Years, years, years ago I moved out to LA with the dream of being a highly paid and in demand screenwriter. That's why everyone moves to LA, right? Either that or to act or direct or to grip, I guess. But I wanted to write movies. I tried that for a number of years and never made much headway (again, like most people in LA). Over those years, more than one person asked me if I had ever thought of writing a novel, which I hadn't because that seemed like an awful lot of work. But as I started to wonder if I was wasting my time pitching ideas around Hollywood, I also started to wonder if I actually COULD write a novel. I was never going to stop writing, that's just wasn't an option. And I've always been an avid reader, my love of books had always surpassed my love of movies, so I figured "why not?" About a year later I had "Moonlight."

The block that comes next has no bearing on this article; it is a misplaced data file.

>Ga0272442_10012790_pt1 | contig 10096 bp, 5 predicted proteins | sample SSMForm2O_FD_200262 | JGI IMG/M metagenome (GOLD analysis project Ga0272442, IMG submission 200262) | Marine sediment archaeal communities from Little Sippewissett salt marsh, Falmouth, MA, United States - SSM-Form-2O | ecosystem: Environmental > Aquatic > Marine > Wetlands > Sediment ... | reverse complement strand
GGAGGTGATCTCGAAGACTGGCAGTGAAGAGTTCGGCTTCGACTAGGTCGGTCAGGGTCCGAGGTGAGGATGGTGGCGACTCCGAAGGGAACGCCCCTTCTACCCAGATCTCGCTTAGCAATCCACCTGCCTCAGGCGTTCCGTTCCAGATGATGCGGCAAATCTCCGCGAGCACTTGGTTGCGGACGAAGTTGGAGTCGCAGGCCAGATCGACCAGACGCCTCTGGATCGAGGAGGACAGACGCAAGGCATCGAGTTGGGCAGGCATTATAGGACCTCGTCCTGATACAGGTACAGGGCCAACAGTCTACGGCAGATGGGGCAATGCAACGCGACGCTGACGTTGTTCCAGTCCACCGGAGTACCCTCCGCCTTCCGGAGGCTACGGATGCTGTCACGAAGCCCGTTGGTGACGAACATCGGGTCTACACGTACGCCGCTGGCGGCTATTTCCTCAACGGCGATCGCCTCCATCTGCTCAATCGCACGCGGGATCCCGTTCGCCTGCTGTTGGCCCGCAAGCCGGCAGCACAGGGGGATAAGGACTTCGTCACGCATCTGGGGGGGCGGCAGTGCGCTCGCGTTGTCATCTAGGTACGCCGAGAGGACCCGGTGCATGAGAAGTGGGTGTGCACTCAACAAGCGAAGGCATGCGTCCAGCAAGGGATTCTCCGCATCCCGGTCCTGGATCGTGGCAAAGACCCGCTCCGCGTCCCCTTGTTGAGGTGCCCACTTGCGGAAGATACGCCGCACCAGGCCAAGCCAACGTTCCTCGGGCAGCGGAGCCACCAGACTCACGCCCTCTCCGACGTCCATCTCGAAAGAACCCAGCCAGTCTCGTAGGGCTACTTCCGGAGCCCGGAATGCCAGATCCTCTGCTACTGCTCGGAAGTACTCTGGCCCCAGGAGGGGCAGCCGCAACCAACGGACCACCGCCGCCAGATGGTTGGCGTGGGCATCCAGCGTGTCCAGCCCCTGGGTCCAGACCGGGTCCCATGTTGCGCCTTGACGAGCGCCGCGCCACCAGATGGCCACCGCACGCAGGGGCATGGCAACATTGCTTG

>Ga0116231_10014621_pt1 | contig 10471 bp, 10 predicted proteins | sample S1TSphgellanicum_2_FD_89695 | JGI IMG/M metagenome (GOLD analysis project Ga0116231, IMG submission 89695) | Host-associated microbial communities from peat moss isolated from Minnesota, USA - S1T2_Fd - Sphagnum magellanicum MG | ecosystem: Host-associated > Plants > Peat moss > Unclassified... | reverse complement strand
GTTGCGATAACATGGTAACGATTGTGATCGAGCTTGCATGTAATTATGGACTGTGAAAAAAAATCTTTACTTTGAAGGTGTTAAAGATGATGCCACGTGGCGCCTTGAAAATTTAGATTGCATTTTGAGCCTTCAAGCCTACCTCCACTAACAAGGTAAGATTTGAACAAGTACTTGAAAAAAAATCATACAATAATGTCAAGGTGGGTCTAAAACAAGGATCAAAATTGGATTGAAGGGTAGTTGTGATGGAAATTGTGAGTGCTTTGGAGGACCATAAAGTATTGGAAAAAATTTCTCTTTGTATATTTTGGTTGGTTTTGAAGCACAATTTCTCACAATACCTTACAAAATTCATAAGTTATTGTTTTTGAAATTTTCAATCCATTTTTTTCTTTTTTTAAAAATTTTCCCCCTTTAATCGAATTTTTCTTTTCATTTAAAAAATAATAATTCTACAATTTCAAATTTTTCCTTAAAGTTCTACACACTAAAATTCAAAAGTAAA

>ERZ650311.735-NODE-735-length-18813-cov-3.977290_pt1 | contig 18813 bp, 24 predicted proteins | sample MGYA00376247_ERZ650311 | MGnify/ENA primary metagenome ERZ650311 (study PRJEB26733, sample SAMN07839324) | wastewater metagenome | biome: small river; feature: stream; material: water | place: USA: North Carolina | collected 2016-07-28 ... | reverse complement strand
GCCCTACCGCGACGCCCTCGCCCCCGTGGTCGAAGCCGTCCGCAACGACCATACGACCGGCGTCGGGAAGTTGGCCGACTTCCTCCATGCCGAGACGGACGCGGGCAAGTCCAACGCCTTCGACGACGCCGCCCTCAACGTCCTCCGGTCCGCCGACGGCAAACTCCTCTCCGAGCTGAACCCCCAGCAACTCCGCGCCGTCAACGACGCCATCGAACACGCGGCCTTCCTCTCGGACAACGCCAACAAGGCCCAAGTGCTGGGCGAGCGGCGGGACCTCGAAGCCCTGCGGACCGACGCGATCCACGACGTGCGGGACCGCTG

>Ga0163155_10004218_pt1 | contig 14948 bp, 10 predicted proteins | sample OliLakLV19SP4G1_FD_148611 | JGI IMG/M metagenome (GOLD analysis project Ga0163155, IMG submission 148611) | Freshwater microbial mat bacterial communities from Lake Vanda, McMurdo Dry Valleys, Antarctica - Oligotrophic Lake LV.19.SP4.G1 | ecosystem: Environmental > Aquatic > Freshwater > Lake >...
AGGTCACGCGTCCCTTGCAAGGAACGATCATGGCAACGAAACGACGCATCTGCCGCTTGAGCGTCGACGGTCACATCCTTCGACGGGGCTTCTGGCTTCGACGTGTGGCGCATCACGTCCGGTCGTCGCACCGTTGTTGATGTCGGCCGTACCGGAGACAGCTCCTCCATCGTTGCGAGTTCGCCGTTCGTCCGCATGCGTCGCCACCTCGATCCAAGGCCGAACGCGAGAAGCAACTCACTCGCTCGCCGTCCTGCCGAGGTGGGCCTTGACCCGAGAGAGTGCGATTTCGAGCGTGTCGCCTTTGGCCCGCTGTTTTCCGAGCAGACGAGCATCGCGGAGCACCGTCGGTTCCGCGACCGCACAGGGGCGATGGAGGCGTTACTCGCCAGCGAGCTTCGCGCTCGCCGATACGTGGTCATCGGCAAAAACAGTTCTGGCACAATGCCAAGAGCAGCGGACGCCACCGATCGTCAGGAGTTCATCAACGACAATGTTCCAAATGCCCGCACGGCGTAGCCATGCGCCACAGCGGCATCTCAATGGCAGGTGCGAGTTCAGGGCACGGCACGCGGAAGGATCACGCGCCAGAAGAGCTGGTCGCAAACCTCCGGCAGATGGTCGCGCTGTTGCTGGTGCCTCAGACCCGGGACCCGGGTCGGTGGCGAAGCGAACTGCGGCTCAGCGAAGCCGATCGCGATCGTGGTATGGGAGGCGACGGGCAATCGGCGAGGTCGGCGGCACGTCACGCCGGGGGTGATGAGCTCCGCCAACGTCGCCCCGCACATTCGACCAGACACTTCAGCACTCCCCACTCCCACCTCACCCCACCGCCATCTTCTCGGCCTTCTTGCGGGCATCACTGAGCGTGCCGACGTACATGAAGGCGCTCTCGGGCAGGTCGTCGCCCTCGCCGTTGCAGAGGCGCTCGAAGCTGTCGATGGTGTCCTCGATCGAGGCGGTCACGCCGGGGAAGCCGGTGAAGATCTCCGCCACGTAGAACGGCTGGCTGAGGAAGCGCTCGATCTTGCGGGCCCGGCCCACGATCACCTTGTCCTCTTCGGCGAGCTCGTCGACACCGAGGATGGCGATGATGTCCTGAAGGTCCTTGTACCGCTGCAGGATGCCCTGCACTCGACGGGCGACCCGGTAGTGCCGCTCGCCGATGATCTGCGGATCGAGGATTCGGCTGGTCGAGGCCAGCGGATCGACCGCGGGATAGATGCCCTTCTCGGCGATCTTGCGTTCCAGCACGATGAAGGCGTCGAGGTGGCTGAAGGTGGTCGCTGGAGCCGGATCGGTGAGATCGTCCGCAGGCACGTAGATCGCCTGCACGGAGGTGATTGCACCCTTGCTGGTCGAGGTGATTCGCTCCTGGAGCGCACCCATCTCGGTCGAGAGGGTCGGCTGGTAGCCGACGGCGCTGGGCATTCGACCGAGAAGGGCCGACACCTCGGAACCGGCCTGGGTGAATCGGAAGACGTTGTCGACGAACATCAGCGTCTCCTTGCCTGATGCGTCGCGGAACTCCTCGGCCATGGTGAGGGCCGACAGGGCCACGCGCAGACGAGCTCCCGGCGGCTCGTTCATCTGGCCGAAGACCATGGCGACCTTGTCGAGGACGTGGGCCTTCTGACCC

4) For a reader who hasn't read your books yet, which book do you suggest they start with?

I would suggest my latest, "Coda," simply because I think it's the better book. It's the most recent one and therefore I believe it's better. I tend to always think whatever my most recent work is is the best because you're always growing as a writer, and (hopefully) always improving as one. But a lot of people seemed to really like "Moonlight," and it IS the cheaper of the two out there right now, so if you're on a budget you can't really go too wrong with that one. Did I just evade this question? Kinda sorta maybe?

5) What is a usual writing day like for you, how is it structured?